New blood in the kitchen means more pork on the plate.
Wed Dec 3 2008
Photograph: Jeff Gurwin
Time Out Ratings :<strong>Rating: </strong>4/5
I was an early fan of Ryan Skeen’s pigcentric cooking and easy hand with offal when he first made his mark at the Belgianish eatery Resto. The chef, who left it behind last summer and was last seen consulting at General Greene, signed on as an unlikely replacement for John Schaefer at Irving Mill. Whereas Schaefer struggled to escape the shadow of his former employer, Gramercy Tavern, only to wind up knocking off its seasonal American fare, Skeen’s homey menu is far more distinctive—and much more in sync with the restaurant’s casual service and setting.
On my first visit under his reign, the enormous spot just off Union Square—buzzing with easy conversation and a rambling rock soundtrack—seemed to be finally finding its rhythm. The space, with a tableau of antique farm implements and old-fashioned framed portraits and landscapes, was warmer than I remembered, and so was the service—our waiter seemed genuinely excited by the food he was selling.
Skeen, working off the palette he played with at Resto, has fashioned a meaty menu of generously portioned, geographically ambiguous food—a rustic mix of American, French and Italian cuisines. The one thing tying it all together is an unhealthy affinity for the other white meat. I imagine he’s transformed the basement kitchen into a porcine mausoleum, packed with dangling sausages and pigs broken down into ears, feet, bellies and loins.
Those parts and more make their way into the new signature dish—a spread of multifarious pork designed to be shared as a starter. This so-called charcroute features a crispy bed of pickled cabbage topped with falling-off-the-bone salt-and-pepper ribs (a delicious holdover from Resto), truffled feet wrapped in gelatinous ears before being breaded and fried, spicy blood sausage, mild boudin blanc, fork-tender glazed shoulder and belly, and a pistachio-studded headcheese terrine. That a dish this daring could be the centerpiece of such a populist restaurant tells you how far New Yorkers have come as nose-to-tail diners. The biggest problem is having to fight over the choicest cuts.
Skeen built his reputation on more than just pork. Since debuting his burger at Resto, much has been made of his prowess with ground beef—the new gauge, for reasons beyond me, of a New York chef’s innate talent. For his latest entry in the haute burger wars, he makes a $15 patty from a combo of beef cheek, flap steak and fatback, chars it fast and hot on the edges, and then stuffs it into a properly squishy grilled potato bun. Though rich and fatty, in the end it’s still just another overpriced burger.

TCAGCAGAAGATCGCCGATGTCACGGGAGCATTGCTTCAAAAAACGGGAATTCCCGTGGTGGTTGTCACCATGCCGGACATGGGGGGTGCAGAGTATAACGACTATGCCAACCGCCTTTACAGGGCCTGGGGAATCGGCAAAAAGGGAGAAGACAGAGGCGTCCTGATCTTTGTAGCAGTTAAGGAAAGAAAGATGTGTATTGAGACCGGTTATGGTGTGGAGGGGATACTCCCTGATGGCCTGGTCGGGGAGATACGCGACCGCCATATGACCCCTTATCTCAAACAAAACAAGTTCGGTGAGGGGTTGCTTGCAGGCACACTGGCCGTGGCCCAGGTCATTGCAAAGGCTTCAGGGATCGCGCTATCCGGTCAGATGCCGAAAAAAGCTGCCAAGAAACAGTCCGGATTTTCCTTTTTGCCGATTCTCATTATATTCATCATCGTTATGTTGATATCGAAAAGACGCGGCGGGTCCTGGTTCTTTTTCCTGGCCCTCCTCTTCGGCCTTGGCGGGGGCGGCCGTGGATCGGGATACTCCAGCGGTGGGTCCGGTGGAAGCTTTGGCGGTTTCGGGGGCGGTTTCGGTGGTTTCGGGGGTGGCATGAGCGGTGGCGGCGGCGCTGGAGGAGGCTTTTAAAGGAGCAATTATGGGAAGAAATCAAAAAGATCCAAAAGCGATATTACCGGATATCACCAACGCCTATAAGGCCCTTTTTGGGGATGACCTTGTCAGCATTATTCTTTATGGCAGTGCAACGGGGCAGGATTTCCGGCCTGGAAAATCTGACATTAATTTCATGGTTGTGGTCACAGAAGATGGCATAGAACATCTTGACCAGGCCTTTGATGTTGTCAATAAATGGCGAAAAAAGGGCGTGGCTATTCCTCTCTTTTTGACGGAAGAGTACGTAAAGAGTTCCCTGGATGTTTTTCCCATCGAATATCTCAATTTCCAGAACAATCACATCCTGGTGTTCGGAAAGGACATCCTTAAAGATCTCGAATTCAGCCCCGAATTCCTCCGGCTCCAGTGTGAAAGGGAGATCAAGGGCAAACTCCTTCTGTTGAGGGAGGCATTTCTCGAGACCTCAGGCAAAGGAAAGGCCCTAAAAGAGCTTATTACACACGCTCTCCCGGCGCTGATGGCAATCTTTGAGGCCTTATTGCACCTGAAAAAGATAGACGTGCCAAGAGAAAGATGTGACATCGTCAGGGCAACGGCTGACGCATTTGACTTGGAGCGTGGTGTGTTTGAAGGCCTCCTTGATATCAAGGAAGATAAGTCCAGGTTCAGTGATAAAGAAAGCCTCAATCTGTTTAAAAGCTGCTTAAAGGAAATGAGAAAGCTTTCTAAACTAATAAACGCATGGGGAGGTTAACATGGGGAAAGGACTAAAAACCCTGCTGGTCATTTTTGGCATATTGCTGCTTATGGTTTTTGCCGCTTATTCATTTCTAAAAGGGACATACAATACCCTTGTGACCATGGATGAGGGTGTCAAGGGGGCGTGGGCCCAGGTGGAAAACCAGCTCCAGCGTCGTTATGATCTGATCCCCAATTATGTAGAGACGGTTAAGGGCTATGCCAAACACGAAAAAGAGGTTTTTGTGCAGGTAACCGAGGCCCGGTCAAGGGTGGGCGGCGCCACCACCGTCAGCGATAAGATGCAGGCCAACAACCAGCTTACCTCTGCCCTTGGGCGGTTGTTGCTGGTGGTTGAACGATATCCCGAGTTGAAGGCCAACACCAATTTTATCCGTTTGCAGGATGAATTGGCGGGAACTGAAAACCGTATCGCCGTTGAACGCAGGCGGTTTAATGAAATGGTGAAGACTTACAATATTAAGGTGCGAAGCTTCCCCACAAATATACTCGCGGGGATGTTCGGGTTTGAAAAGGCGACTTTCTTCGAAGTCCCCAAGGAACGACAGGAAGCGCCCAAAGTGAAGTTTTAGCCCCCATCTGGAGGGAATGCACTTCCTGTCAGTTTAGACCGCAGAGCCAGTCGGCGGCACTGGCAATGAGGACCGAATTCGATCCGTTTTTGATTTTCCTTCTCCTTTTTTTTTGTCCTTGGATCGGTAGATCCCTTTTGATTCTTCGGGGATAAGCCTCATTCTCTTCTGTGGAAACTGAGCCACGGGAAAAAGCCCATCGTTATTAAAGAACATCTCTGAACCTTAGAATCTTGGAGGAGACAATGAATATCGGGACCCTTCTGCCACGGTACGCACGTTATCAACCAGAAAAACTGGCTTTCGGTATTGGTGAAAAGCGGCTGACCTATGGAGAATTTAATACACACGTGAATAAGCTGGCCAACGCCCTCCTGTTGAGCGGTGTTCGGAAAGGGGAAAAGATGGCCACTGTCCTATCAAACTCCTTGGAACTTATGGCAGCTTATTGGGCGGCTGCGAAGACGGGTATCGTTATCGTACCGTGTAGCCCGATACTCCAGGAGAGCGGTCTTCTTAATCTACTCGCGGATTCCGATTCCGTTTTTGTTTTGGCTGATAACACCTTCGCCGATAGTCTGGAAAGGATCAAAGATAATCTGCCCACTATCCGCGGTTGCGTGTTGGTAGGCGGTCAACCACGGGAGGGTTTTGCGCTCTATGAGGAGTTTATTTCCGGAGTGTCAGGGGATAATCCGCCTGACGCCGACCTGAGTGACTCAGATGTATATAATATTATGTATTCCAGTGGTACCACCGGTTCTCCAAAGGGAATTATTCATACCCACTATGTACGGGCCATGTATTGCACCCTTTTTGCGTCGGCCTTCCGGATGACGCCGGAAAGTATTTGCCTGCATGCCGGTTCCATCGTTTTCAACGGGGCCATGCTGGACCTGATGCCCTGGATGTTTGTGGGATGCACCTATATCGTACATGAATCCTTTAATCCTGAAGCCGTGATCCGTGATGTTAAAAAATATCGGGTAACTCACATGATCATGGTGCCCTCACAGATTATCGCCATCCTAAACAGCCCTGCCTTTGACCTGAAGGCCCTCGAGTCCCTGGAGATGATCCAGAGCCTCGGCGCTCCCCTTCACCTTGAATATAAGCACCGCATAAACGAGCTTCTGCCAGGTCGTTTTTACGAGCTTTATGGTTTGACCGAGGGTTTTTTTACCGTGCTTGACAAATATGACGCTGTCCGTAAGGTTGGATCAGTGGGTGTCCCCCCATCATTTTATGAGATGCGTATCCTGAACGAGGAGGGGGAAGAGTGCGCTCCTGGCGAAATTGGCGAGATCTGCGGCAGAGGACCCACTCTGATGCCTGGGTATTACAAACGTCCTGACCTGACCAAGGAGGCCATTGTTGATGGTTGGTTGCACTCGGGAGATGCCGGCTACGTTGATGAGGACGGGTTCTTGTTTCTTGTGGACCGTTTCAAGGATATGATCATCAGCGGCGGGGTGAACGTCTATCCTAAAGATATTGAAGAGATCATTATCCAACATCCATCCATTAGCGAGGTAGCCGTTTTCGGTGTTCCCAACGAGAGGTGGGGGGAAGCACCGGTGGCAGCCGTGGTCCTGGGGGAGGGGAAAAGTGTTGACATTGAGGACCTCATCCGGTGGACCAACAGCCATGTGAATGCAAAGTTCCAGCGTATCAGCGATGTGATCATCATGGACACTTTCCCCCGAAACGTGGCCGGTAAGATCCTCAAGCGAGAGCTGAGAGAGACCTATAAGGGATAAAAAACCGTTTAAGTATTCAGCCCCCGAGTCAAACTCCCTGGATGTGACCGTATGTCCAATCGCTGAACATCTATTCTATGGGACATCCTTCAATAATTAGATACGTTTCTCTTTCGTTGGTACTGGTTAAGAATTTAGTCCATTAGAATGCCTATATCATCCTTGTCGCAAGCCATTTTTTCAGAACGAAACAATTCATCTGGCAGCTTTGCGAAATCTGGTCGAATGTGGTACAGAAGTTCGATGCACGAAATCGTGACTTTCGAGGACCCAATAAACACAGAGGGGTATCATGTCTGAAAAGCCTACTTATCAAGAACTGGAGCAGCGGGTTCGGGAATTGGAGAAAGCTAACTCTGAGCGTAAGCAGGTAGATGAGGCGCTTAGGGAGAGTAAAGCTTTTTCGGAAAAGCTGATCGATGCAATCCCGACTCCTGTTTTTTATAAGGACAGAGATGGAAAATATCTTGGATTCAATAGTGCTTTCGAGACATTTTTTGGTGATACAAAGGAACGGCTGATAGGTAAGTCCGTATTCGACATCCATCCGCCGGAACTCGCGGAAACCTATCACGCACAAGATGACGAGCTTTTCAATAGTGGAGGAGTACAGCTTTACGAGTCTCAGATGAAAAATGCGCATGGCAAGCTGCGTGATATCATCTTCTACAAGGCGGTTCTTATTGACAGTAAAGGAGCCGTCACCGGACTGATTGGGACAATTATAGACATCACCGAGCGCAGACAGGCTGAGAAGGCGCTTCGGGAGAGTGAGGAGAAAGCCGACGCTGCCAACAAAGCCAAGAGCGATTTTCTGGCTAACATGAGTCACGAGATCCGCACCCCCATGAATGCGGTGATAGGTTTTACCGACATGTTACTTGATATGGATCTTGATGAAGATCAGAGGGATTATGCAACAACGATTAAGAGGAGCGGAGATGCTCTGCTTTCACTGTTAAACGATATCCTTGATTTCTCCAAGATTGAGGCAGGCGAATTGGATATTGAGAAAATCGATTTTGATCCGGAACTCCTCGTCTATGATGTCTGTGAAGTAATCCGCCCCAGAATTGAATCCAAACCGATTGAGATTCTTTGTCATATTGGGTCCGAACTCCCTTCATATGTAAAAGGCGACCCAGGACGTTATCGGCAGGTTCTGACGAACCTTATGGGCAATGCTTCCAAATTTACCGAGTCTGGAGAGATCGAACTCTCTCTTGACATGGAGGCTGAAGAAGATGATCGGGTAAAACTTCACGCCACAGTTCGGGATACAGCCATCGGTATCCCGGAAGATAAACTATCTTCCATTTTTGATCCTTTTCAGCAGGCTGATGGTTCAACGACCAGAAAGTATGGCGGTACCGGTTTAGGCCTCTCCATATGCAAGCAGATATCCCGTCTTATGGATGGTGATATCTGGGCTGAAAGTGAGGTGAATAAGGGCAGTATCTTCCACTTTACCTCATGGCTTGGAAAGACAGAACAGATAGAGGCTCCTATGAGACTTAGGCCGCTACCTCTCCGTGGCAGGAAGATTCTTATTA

The menu offers so many more interesting choices, inspired not by American junk food but by European peasant cuisine. At his last post, Skeen looked to Belgium more as reference than road map. Here he toys just as freely with other traditional fare. If his “charcroute” bears only a vague resemblance to choucroute, his lamb cassoulet is even further removed from the protoype—swapping in a cocoa bean ragout for the white-bean casserole. Instead of braising everything together, Skeen cooks each element separately, piling on lamb four ways—medium-rare loin, olive-tinged sausage, belly confit and tender poached leg stuffed with fiery harissa—just before service. While it may not be the cassoulet a Frenchman would crave, it’s still a fine wintry dish.
Where Schaefer’s plating was fine-dining precious, the new presentations are far messier. Even delicate agnolotti, a jumble of burrata-filled pockets splattered with mild pesto, appear as if they were slung by a short-order cook. Succulent sturgeon—yes, the meatmeister also does fish—arrives drowning in a sea of radishes, horseradish crème fraîche and beets.
Still, some misguided fanfare remains. A whole roasted chicken for two, which takes (as our waiter warned) some time to prepare, arrives drawn and quartered on an enormous platter. Though it’s a pedigreed Four Story Hill Farm bird, it’s not worth the wait, or the $55. Though the breast meat isn’t particularly full-flavored or juicy, the accompanying veggie and starch—mac and cheese with pork rinds, braised Tuscan kale with diced bacon and thigh meat—would be reasons to order this dish if they weren’t already available as sides.
The diner-style desserts, leaving Europe behind, are more of a match for the burger than the rest of the menu. Still, they’re so darn nostalgic—a chewy blondie anchors an indulgent pecan-caramel sundae, house-made coconut-caramel cookies (remember Girl Scout Samoas?) are crumbled into a deluxe banana pudding parfait, and the cinnamon-sugared apple fritters do taste like Christmas (as the waiter suggested)—only a grinch (or a French pastry chef) could resist them.